Payday Lenders Must|Cough Up $1.3 Billion

LAS VEGAS (CN) — A federal judge ordered payday lenders that refused to settle with the Federal Trade Commission to pay $1.3 billion for defrauding consumers.
     U.S. District Judge Gloria Navarro on Friday granted the FTC motion for summary judgment against AMG Capital, Level 5, Black Creek, Broadmoor, and Scott Tucker, who “controlled, founded or was president” of the payday lenders, and ordered them to pay $1,301,897,652.
     Tucker and his companies challenged as hearsay much of the FTC evidence against them, including emails written by Tucker, and checks and bank records.
     Navarro rejected that, saying checks and bank records fall under the business records exception to the hearsay rule, and some of the emails were written by Tucker.
     Navarro did, however, exclude an investigative report, which she was not made in the regular course of business and did not meet requirements of the Federal Rule of Evidence.
     Navarro said the FTC satisfied the prongs for individual liability by showing Tucker controlled the lenders and provided the capital to fund all loan transactions approved by related tribal lenders, the Santee Sioux of Nebraska and the Miami and Modoc tribes in Oklahoma.
     The tribes needed only to designate a single employee to carry on the payday lending with the full support of Tucker’s loan servicing companies, Navarro found.
     Many payday lenders have set up nominal shops on Indian reservations, claiming that state lending laws do not apply there. Numerous lawsuits and enforcement actions have resulted.
     In this case, Navarro said the tribes and their lending entities were completely dependent upon Tucker’s lending entities to conduct business, and the Miami tribe gave Tucker power of attorney over its accounts. Tucker also was an authorized signatory on several defendant accounts.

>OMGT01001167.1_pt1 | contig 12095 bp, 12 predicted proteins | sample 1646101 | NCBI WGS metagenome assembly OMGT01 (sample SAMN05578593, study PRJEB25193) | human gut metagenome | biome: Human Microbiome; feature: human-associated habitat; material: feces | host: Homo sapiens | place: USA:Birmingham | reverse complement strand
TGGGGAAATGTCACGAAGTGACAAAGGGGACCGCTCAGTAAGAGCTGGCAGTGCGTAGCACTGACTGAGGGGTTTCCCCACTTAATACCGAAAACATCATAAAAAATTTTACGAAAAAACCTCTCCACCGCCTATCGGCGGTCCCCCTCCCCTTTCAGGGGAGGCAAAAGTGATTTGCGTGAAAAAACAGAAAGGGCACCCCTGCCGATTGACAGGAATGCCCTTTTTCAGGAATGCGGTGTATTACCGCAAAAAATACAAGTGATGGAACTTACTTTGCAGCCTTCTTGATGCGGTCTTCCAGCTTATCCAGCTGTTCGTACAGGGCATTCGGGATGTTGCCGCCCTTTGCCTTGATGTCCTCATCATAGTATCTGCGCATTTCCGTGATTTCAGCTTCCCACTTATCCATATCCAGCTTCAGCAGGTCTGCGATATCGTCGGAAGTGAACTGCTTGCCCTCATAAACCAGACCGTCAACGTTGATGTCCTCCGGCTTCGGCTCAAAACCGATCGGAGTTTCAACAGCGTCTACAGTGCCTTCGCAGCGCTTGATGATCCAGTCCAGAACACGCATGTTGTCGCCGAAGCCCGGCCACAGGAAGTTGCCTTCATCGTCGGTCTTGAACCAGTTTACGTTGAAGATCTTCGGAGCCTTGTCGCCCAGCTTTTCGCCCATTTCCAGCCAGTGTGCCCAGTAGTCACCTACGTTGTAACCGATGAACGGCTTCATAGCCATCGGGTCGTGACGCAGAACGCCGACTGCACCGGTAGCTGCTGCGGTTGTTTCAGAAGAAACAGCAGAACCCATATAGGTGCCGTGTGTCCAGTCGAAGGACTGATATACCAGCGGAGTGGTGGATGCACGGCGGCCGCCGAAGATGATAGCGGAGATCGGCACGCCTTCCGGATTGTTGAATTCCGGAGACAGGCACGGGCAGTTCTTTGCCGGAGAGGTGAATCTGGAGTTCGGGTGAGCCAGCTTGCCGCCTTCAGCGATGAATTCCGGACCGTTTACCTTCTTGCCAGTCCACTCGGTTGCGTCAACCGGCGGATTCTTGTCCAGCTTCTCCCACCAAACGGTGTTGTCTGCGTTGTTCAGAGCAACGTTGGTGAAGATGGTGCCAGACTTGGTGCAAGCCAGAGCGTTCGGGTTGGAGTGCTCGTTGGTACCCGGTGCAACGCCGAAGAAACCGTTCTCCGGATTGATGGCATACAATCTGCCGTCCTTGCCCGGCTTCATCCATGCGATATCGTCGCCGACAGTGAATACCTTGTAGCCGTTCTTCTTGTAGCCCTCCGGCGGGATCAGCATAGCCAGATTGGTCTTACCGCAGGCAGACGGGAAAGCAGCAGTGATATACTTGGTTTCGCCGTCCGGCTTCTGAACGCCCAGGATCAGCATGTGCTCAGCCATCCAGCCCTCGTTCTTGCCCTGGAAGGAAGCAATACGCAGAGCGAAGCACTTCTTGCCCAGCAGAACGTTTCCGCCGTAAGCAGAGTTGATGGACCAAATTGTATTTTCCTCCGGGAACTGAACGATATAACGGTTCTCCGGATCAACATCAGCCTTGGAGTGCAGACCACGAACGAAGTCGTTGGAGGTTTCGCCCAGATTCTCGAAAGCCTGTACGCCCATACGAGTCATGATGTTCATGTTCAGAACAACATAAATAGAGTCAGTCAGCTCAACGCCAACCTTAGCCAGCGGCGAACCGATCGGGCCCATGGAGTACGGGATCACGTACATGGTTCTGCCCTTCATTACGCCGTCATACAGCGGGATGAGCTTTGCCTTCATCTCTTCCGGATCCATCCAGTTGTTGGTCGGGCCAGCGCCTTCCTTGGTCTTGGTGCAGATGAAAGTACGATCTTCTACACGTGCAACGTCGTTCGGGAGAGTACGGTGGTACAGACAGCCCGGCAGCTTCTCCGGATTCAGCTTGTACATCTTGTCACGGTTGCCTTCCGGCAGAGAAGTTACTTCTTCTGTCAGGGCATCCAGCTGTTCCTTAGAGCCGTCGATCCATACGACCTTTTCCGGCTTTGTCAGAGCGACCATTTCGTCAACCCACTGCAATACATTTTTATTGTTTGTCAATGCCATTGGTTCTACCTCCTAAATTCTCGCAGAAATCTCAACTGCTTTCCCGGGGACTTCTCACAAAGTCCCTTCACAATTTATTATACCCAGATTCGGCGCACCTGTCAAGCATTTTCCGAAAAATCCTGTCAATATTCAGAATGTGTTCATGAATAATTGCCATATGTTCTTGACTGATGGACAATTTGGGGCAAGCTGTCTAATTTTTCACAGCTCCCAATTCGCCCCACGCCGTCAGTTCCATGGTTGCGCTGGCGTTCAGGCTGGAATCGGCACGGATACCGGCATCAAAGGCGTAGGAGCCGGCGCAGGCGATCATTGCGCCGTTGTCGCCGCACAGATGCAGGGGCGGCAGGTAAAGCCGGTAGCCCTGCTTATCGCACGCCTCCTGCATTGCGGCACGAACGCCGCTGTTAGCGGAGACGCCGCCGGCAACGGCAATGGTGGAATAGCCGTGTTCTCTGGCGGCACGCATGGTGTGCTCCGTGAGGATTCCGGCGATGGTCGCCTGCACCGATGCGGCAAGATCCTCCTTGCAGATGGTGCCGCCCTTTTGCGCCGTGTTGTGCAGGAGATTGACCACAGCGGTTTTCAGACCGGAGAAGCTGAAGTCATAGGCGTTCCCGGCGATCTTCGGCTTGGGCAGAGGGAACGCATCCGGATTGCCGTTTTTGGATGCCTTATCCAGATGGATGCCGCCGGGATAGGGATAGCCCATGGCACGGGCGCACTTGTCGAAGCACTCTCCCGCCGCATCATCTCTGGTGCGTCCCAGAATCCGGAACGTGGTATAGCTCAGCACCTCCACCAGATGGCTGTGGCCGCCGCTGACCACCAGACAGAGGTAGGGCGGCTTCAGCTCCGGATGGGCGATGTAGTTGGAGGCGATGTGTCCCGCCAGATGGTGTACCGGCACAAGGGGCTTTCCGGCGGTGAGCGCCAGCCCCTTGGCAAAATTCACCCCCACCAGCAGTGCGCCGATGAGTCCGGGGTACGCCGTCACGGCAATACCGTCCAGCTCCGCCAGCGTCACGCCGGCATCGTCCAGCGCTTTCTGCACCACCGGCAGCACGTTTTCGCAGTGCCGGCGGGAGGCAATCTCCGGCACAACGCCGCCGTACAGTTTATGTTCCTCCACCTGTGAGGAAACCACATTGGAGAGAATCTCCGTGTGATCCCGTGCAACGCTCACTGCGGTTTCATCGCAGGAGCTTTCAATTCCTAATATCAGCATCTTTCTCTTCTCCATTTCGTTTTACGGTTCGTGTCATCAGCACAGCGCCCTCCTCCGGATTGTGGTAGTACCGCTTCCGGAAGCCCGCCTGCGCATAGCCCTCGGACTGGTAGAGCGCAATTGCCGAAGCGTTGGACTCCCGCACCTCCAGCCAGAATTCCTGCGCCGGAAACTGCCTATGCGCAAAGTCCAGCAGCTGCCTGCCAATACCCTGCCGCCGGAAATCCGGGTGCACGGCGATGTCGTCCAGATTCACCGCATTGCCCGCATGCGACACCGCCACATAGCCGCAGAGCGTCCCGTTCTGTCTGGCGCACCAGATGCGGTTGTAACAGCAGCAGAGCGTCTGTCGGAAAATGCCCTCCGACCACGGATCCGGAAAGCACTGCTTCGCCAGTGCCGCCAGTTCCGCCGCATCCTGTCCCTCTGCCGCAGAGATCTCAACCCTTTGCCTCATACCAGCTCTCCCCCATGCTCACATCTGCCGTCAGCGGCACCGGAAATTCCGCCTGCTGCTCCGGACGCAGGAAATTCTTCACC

Navarro found that Tucker was at the very least “recklessly indifferent” to misrepresentations made by lenders, and reviewed loan disclosures and websites used for payday lending, and his actions satisfy the knowledge requirement for culpability.
     “No real distinction exists between the corporate defendants” and Tucker, and common enterprise liability also applies, Navarro wrote.
     She ordered $1,301,897,652 as equitable monetary relief for the FTC.
     Tucker’s wife, Kim Tucker, must pay $19,072,774, for payments she received from co-defendants, and Park 269 must pay $8 million within 14 days of the order.
     Navarro found that neither Tucker’s wife nor Park 269 has a legitimate claim to money received from Tucker’s lending entities, and ordered it be repaid. Park 269 is wholly owned by Kim Tucker, and “nominally owns” an $8 million home in Aspen, Colo.
     Navarro also permanently enjoined Tucker et al. from engaging in consumer lending, and granted most of the FTC’s request for $1,317,753,577 for consumer loss incurred from 2008 to 2012, minus amounts already paid by related defendants.

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